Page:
One very effective DBT skill for helping someone with prosophobia is half-smiling. This technique works by having you think about that which you fear or upsets you all while slightly raising the corners of your mouth by lightly smiling, thus the term “half-smiling.” Although, it isn’t enough to just think about your fear while half-smiling, you also have to try and refrain from entertaining those painful emotions that your specific fear may evoke.
Mindfulness meditation is also heavily used in DBT and can greatly benefit someone with prosophobia as it is done in a group setting, which helps to put the patient out of their comfort zone. These group mindfulness practices may include drinking warm tea to hone in on the sense of taste and tactile senses or simply focusing on the breath.
Coping ahead is another very useful DBT skill that can help someone with prosophobia. With coping ahead, you will want to find a place where you can sit down quietly without distraction. Close your eyes and then think about the many different possible scenarios where you would face your specific fear and overcome it or cope with it. Doing so will help you to be much better adept at coping with your prosophobia when you are actually exposed to the specific fear associated with it in real life.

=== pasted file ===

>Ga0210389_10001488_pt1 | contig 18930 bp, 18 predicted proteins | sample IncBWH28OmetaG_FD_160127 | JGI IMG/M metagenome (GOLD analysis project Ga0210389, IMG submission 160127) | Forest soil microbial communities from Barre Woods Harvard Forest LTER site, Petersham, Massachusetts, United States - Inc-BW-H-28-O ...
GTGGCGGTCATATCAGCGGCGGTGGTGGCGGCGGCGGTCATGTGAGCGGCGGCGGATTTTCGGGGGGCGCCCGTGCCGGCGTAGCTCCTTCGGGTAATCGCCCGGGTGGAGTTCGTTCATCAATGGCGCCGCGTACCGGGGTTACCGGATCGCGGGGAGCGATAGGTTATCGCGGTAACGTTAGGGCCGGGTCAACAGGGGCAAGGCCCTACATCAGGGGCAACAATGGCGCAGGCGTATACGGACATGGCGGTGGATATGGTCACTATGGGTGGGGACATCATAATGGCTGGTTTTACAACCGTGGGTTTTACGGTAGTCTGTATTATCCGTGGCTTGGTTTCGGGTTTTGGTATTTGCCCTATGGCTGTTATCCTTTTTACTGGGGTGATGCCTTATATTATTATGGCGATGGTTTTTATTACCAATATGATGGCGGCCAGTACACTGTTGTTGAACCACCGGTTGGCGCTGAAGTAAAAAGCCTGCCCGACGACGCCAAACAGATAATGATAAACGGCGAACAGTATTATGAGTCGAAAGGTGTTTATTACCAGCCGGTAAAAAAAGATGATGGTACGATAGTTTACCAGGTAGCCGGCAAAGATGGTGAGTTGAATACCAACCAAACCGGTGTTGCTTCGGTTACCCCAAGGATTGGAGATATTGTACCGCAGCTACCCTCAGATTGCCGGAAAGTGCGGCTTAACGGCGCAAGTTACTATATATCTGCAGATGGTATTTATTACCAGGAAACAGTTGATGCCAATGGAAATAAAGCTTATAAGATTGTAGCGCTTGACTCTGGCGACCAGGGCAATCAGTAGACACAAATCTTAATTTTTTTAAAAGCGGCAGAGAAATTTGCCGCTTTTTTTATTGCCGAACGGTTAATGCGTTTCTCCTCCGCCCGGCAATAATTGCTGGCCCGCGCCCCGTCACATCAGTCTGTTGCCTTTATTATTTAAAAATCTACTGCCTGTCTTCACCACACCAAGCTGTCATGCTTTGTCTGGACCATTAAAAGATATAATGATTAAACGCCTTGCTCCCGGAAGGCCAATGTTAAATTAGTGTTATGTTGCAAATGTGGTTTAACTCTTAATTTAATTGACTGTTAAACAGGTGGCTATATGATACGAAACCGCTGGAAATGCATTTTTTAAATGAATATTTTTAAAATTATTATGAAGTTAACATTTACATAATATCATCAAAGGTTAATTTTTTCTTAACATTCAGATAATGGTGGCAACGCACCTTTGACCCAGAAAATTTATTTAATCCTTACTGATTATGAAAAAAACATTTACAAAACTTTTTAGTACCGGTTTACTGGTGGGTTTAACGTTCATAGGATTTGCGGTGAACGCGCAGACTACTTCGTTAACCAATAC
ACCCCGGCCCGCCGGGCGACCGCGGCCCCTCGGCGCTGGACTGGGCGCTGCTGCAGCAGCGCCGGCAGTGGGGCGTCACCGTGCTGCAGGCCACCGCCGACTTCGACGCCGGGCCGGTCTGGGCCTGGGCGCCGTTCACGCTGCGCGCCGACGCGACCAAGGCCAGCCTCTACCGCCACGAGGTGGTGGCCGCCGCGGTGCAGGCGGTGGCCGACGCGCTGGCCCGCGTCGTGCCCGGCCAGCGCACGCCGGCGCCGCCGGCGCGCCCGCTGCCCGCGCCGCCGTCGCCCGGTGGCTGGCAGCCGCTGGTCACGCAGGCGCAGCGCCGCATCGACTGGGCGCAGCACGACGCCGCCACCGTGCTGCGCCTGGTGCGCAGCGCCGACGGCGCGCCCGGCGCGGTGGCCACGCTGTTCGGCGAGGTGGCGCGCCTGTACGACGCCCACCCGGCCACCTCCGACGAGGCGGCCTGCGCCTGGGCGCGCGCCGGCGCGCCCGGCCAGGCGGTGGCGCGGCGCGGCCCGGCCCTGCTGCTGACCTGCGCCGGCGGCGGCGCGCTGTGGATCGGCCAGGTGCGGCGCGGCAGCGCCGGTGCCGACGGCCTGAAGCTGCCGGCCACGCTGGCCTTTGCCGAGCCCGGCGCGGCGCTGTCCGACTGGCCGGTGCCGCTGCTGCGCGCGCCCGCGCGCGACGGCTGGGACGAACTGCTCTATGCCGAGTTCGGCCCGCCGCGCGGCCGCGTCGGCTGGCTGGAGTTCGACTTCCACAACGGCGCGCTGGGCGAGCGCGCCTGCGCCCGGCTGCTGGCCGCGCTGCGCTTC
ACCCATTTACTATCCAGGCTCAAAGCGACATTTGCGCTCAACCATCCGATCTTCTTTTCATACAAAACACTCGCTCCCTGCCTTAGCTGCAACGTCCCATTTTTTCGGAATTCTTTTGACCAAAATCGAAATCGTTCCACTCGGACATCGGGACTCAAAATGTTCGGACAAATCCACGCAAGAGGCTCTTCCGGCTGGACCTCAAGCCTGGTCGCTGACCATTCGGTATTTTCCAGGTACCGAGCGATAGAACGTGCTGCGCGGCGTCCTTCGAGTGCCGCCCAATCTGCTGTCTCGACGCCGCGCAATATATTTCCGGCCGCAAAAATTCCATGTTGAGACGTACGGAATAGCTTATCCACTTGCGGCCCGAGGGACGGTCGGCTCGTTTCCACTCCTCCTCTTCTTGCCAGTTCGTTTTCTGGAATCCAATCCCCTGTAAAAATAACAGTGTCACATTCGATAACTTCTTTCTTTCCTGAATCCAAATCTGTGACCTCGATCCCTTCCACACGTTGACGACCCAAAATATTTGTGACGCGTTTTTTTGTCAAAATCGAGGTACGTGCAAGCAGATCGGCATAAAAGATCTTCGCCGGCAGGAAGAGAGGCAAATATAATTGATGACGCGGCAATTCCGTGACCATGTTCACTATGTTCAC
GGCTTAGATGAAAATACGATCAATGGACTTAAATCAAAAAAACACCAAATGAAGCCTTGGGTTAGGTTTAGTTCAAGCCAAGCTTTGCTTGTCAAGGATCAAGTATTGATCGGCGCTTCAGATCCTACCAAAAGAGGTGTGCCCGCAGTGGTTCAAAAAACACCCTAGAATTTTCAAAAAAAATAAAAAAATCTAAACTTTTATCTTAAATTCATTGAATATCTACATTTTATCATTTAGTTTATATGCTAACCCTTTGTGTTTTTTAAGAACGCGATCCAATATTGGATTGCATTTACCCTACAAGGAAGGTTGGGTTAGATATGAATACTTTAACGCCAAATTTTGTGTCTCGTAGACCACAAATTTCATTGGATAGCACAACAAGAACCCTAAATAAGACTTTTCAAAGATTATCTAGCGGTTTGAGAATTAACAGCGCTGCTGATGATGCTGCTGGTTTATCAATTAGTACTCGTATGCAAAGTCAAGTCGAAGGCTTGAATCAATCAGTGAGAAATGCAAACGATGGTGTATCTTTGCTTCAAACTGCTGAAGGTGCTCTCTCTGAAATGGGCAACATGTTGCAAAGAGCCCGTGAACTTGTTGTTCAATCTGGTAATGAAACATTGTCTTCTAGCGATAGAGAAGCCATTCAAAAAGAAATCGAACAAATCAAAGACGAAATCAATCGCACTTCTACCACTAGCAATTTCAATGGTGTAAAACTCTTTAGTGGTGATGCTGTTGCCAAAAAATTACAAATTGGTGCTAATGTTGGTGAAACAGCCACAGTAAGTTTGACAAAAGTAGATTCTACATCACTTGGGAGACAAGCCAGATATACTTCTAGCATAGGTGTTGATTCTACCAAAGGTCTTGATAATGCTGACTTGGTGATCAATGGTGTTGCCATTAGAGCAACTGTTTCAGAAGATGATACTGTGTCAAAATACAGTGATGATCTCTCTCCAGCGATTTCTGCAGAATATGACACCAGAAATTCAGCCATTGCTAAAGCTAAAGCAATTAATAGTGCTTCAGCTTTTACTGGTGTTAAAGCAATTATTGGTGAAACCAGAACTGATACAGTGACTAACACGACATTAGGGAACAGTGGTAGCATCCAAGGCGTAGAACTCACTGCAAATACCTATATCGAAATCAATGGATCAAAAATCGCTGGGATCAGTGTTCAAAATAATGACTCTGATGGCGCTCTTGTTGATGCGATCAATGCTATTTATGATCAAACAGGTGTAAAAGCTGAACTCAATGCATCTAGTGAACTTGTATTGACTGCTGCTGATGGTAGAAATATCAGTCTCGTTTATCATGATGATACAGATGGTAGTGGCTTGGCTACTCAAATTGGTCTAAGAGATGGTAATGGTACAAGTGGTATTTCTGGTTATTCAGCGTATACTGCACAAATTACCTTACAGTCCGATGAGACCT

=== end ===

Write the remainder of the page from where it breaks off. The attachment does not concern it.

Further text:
Meditation Practice for Prosophobia
There are many different forms of meditation that exists which can be very advantageous for someone suffering from prosophobia. Specifically, mindfulness meditation has been shown to be quite beneficial for helping people to enter into a more equanimous state. There are many different ways with which you can implement mindfulness meditation and there are also many different meditation apps which are designed to make things as easy as possible for you.
Mindfulness has the potential to significantly help those suffering from prosophobia due to how it will help one to distract themselves from their fear by refocusing their attention onto something else that does not have any sort of emotional baggage attached to it, such as by focusing on the breath for example. This is one of the most basic ways that one can meditate and be present.
For someone with prosophobia in the midst of a panic attack, redirecting one’s attention to the various sensations felt when breathing can actually help to reduce the amount of mental anguish experienced during such an influx of anxiety.